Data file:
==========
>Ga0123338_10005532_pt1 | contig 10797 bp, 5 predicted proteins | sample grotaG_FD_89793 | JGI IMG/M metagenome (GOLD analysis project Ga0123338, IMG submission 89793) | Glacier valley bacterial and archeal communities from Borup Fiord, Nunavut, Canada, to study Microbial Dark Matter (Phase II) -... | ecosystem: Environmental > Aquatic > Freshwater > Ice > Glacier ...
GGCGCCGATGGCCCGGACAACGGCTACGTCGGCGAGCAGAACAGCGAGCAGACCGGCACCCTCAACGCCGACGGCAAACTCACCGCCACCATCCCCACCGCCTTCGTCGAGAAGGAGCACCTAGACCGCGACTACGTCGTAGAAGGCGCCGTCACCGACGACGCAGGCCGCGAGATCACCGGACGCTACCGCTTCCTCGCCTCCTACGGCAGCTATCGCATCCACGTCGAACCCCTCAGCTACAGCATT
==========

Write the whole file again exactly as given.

>Ga0123338_10005532_pt1 | contig 10797 bp, 5 predicted proteins | sample grotaG_FD_89793 | JGI IMG/M metagenome (GOLD analysis project Ga0123338, IMG submission 89793) | Glacier valley bacterial and archeal communities from Borup Fiord, Nunavut, Canada, to study Microbial Dark Matter (Phase II) -... | ecosystem: Environmental > Aquatic > Freshwater > Ice > Glacier ...
GGCGCCGATGGCCCGGACAACGGCTACGTCGGCGAGCAGAACAGCGAGCAGACCGGCACCCTCAACGCCGACGGCAAACTCACCGCCACCATCCCCACCGCCTTCGTCGAGAAGGAGCACCTAGACCGCGACTACGTCGTAGAAGGCGCCGTCACCGACGACGCAGGCCGCGAGATCACCGGACGCTACCGCTTCCTCGCCTCCTACGGCAGCTATCGCATCCACGTCGAACCCCTCAGCTACAGCATT